Legislative Minority Offers Power Sharing To Majority

House and Senate Minorities Propose Creating a Caucus of the Whole in the Alaska Legislature

The Traditional Majority and Minority Caucus System is Preventing Fiscal Solutions

Juneau — Last Friday was the 60th anniversary of the signing of the Alaska Constitution.  The convention in Fairbanks featured 55 Alaskans, elected from all regions and walks of life.  These far-thinking delegates came together as one and crafted a document that has guided not only the state government, but also Alaska’s institutions and people.  The constitutional example is being followed today by the Alaska Senate Democrats and the Alaska Independent Democratic Coalition as they propose a new structure for the 29th Alaska Legislature.

“There are definitive moments in Alaska history when all of us, with our hands on the tiller, are called to steer our ship of state away from the rocks,” said Senate Minority Leader Berta Gardner (D-Anchorage).  “This is one of those times.  Members of the legislature are Alaskans first, and we must come together as Alaskans to chart a new course.  The Minority organizations in the House and Senate are making a good faith offer to join with our colleagues in the Majority and share the burden of leadership.  We do so with the full understanding that we will also share the risks associated with making the tough and potentially unpopular decisions that direct the future our state.”

Alaska is facing enormous fiscal challenges that threaten the economy, our political and social institutions, and the well-being of the people.  The members of the Alaska Senate Democrats and the Alaska Independent Democratic Coalition are concerned that the challenges ahead have the potential to overwhelm the ability of the Alaska Legislature to respond under the current partisan political caucus system.  After much deliberation, the Minority organizations in the Alaska House and Senate have decided to look back to Alaska’s history, follow the example of the delegates to the Constitutional Convention, and propose that all lawmakers put aside politics and work together as one.

“Many lawmakers are ignoring their duty to protect the Alaska economy and way of life as they try to address the ever growing budget deficit caused by low oil prices and continued production decline.  At the same time, the halls of the Capitol Building in Juneau are full of lobbyists with special interests scrambling for the last available dollars with little thought to the future of all of us,” said Alaska Independent Democratic Coalition Leader Rep. Chris Tuck (D-Anchorage).  “However, if you listen carefully, there are also whispers of solutions and acknowledgment of the need for bipartisanship.  By proposing a caucus of the whole to bring all lawmakers together under one united banner, we hope to give voice to those solutions.”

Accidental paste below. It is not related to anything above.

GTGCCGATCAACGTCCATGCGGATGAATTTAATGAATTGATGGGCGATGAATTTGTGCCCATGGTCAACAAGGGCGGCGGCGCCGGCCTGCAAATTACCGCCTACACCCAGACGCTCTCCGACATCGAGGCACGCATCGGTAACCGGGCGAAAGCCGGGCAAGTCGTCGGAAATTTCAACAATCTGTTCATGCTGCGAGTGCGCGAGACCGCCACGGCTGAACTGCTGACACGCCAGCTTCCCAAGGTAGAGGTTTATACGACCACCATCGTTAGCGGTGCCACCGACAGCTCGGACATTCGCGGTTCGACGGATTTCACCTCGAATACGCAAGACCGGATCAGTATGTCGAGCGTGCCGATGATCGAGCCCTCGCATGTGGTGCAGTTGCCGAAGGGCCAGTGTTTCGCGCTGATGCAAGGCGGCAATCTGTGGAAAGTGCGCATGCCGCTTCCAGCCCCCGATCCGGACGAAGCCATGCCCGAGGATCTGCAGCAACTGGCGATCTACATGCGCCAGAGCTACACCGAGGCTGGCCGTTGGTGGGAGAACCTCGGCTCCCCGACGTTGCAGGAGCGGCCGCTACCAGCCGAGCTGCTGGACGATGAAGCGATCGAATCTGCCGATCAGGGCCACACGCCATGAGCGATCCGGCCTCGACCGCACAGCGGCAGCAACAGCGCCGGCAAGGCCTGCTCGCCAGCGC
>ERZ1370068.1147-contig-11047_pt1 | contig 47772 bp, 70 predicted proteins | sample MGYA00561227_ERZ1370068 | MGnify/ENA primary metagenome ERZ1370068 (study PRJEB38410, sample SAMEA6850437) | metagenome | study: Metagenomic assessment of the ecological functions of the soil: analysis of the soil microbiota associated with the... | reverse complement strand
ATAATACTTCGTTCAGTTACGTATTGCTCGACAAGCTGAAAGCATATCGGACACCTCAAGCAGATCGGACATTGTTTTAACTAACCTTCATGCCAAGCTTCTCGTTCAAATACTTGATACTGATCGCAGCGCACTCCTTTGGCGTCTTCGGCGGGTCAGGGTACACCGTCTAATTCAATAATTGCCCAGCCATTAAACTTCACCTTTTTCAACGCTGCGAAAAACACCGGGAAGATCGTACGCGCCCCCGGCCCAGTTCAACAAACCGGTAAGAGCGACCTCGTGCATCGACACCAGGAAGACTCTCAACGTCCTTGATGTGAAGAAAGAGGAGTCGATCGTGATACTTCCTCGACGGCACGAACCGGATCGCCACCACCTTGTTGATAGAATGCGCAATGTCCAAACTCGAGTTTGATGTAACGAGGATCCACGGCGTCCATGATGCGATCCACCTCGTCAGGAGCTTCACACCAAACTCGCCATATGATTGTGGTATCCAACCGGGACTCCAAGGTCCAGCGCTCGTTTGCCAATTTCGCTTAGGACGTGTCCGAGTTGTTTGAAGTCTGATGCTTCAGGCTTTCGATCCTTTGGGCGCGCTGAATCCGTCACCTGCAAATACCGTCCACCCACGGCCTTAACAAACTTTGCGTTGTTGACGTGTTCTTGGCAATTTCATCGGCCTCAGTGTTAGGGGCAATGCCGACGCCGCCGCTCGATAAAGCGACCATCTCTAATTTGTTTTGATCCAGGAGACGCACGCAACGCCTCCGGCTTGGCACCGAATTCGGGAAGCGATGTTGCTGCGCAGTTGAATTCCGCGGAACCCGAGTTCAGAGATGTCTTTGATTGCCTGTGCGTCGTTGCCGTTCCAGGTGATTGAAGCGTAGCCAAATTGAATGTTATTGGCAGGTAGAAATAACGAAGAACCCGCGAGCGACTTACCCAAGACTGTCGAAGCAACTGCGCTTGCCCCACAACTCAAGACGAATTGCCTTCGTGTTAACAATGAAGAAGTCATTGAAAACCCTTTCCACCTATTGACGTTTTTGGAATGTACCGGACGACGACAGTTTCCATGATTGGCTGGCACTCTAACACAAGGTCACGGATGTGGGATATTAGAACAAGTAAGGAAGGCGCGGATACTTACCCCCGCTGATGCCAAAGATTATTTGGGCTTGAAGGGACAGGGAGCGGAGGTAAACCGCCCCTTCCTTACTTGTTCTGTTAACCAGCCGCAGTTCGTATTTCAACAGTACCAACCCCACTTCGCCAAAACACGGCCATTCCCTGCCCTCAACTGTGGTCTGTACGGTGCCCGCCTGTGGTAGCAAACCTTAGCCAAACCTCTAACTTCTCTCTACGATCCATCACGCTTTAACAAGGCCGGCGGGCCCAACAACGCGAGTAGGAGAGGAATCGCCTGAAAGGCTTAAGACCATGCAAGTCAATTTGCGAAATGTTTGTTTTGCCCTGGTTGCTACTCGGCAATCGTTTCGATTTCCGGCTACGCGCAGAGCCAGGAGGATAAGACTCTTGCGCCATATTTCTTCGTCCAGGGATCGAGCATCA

The Alaska Senate Democrats and Alaska Independent Democratic Coalition have outlined the proposal for a Caucus of the Whole in a letter that has been delivered to Senate President Kevin Meyer and Speaker of the House Mike Chenault.

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3 Comments on "Legislative Minority Offers Power Sharing To Majority"

  1. House Concurrent Resolution 23 just effectively dissolved the Alaska House of Representatives as a body of elected representatives and passed all power effectively to Mike Chenault who as “Speaker of the Alaska House of Representatives may direct a person who chairs a standing committee or special committee of the Alaska House of Representatives to limit committee meetings to consider only legislative measures that substantially relate to and have as their primary purpose, appropriating, raising, or allocating state revenue until the Alaska House of Representatives passes a state operating budget” (From the Resolution). And meetings only have to give 24 hour notice. So all hail the Great Chenault!

  2. Let us not forget that the days of the beloved bipartisan majority in the senate were also the days of the most bloated budgets in history. Numbers don’t lie. The spending did not start coming down until the coalition was busted up and some more conservative voices took charge. When you try to mash significantly different worldviews together, the only way to get along is to avoid substantive debate and spend money on everything. Our state can’t afford that any more.

    • You are promulgating an urban myth Mr. “Truth Teller”. Neither the House or the Senate can create either the capital or the operating budget alone as Mr. Chenault now seems to have forgotten with HCR 23. These bloated budgets came from the House (which was strictly controlled by the Republicans); the Senate (which retained control of the Senate Presidency by the Republicans); and Governor Parnell (who was a Republican). Do you see a common thread in party allegiance at that time when we saw; “the most bloated budgets in history” ?

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